Samuel Wells’ latest book, Incarnational Mission: Being with the World (Eerdmans, 2018) builds on his earlier work in naming four modes of mission: working for (charity, benevolence; assumes church has abundance and neighbors have deficit); working with (community organizing, joining networks and movements); being for (having the right attitudes and taking the right public positions); and being with (presence, relationship, listening, story sharing, participation, wonder).
The first three of these are familiar to most churches today, which tend to focus their energy around some combination of working for, working with, and being for. However, Wells points out that Jesus spent 90% of his ministry in being with, 9% in working with, 1% in working for, and basically none in being for.
Being with requires a very different posture than the others. It is grounded in relationships, presence, attentiveness, and abiding or dwelling. Wells invokes Augustine’s sense of enjoyment: what we enjoy is of value for its own sake, not a means to some other end. To be with is to enjoy, not to see the neighbor as an object of fixing, attraction into our established thing, management, or other instrumental approach.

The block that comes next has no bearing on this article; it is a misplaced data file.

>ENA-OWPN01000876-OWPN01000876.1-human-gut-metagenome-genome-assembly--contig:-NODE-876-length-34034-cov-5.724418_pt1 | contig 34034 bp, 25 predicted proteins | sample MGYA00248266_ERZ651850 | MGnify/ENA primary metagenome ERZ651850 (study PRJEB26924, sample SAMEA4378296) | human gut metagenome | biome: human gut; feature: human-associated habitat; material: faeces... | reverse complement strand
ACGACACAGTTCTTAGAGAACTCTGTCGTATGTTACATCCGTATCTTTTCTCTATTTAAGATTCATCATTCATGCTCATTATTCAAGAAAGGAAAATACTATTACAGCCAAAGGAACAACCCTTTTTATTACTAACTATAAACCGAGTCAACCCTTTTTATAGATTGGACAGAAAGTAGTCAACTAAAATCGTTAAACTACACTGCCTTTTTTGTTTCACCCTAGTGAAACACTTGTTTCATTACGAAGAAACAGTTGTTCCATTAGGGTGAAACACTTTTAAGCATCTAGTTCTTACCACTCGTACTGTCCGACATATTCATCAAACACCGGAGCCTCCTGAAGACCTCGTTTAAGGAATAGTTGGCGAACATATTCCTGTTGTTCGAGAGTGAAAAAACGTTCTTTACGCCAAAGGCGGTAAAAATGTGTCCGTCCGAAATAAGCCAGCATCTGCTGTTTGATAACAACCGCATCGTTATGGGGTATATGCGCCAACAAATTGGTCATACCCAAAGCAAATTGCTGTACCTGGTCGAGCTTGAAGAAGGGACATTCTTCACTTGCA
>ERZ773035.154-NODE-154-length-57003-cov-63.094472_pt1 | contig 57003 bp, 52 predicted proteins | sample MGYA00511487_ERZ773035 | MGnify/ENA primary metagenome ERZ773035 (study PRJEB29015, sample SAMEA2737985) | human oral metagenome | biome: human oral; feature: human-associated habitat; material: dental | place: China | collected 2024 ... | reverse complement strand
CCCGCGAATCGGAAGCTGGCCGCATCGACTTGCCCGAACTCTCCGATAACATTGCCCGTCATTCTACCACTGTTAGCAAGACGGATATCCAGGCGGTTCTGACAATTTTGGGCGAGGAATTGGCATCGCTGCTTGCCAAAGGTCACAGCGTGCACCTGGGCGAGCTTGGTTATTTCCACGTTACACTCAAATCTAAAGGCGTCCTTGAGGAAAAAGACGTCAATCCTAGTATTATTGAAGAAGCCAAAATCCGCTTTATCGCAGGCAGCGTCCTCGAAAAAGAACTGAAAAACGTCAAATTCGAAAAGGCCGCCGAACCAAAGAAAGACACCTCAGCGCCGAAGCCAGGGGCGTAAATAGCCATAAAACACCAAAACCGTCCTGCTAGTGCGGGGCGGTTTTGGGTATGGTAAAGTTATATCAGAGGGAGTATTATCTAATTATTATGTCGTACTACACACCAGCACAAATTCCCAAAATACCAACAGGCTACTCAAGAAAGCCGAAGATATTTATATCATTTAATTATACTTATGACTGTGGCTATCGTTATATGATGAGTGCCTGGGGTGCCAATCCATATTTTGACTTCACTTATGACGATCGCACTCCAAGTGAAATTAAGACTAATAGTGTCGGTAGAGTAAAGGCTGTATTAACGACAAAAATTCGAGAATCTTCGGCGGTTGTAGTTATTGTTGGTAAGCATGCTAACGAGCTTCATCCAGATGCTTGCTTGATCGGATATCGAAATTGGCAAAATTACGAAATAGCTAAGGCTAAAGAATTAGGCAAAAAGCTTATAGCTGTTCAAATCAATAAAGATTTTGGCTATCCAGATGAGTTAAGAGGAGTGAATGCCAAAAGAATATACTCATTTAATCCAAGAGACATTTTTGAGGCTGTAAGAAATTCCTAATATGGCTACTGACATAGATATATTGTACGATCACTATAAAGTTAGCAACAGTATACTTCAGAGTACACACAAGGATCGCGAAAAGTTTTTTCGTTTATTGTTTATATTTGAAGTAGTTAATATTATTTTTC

While there can be times and places for working for, working with, and being for, when we focus there primarily we miss a deeper opportunity for participating in God’s life and mission with our neighbors. Taking the journey of being with requires unlearning speed, distance, and innocence (as Emmanuel Katongole and Chris Rice put it in Reconciling All Things). It requires humility, and a posture of openness and vulnerability. It seeks the wonder and mystery of God’s presence and life in the presence and lives of others.